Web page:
SALT LAKE CITY: If you have never explored the youngest volcanic field in Utah known as the Black Rock Desert and have taken a look at the escarpment of Devil's Kitchen, geologist Adam McKean takes you there through his photographs of some of its scattered features along 700 square miles.
Most likely, you've never seen a view of a delta along the mud plains that occupy the southeast coast of the Great Salt Lake, where Lee Creek spins and spins before giving up the largest salt water lake in the Western Hemisphere.
Now you can, thanks to Adam Hiscock, another geologist.
The Utah Geological Survey 2020 Calendar of Utah Geology is available, featuring a variety of Utah's most impressive landscapes documented through employee photographs while working in the field over the past year.
A delta forms when Lee Creek winds through marshes along the southeast coast of the Great Salt Lake
The annual tradition, in its fourteenth year, presents a new interactive component in line with a map of history and more detailed descriptions of specific areas than in previous years. People can see the cover photo and the details that accompany it now, and each month will be displayed as the year unfolds. The online component also includes more photos and geology lessons in private formations exclusive to Utah. This year's themes include ancient deserts and microbialites.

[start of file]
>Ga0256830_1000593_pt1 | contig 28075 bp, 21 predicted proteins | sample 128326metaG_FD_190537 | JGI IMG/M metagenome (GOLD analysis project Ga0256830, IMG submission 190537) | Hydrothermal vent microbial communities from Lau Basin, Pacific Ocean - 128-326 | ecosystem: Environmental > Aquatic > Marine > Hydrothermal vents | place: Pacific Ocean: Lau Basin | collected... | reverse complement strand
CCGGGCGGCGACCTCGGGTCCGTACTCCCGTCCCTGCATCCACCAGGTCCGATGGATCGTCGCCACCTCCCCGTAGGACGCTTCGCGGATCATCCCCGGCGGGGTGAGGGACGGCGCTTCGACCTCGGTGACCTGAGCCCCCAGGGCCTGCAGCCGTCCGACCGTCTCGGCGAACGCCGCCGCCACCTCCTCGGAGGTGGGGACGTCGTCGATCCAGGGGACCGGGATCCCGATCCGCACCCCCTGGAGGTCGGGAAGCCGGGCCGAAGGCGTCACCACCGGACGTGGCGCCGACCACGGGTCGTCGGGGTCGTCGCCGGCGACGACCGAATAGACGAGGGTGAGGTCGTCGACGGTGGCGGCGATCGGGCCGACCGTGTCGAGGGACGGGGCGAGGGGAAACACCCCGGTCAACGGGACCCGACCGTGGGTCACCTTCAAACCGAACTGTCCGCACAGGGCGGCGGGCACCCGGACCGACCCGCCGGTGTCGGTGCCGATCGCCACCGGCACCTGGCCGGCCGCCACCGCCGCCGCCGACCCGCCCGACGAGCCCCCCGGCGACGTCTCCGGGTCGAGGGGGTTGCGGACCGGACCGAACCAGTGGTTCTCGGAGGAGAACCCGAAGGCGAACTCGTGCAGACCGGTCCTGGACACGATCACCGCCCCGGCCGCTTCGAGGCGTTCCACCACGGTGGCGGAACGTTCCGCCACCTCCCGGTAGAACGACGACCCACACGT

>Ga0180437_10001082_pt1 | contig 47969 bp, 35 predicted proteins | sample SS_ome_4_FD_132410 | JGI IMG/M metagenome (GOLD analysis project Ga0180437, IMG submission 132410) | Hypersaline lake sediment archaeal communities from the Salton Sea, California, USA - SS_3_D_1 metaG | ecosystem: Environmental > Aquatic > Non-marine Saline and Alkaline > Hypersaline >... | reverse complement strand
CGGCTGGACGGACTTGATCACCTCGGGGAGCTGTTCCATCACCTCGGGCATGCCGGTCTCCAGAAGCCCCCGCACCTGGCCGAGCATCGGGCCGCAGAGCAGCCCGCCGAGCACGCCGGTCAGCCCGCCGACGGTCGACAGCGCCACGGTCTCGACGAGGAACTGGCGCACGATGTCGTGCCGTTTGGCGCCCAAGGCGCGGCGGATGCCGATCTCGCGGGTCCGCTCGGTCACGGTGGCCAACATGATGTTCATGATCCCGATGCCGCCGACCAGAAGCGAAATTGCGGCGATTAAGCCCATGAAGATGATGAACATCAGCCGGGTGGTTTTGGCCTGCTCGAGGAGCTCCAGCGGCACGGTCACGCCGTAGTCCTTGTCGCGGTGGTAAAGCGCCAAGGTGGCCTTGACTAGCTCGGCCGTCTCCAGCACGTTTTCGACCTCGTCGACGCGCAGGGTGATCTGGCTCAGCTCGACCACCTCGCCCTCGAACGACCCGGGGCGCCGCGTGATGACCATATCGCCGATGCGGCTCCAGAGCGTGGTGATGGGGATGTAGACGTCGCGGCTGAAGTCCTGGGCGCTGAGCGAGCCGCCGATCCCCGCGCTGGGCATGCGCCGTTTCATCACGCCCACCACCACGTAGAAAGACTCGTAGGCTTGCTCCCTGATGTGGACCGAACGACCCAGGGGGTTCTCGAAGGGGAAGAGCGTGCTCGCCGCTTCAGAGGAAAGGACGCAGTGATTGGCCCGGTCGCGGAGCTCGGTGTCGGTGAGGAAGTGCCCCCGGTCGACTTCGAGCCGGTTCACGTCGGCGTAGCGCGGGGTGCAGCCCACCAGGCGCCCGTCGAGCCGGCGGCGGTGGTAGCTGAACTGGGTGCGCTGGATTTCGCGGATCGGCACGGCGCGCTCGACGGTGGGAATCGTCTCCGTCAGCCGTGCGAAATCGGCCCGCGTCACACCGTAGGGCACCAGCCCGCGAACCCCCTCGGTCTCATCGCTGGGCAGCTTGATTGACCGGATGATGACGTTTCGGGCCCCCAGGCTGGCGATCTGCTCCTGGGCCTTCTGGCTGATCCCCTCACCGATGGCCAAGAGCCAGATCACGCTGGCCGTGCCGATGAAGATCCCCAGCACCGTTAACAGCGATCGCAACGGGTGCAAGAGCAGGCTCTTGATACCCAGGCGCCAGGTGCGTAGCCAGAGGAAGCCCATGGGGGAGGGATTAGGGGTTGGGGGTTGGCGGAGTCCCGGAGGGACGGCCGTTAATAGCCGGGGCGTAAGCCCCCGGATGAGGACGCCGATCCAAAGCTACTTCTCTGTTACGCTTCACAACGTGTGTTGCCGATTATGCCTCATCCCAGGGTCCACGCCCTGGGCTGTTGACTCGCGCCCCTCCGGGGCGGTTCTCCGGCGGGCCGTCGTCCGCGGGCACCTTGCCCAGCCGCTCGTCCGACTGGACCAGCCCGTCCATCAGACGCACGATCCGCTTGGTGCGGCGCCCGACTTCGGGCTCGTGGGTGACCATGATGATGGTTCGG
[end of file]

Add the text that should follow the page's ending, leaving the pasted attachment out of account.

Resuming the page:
Typically, dozens and dozens of photos compete for inclusion in the calendar and a selection committee chooses those that document the marked differences in Utah geology. This year, there were 211 entries.
Bryce Canyon and its impressive hoodoos are always popular, and the great Salt Lake offers pictorial beauty in its own way.
The calendar is available for $ 5.95 or $ 4.95 for orders of 10 more at the Library and Map of the Utah Department of Natural Resources, 1594 W. North Temple, Salt Lake City.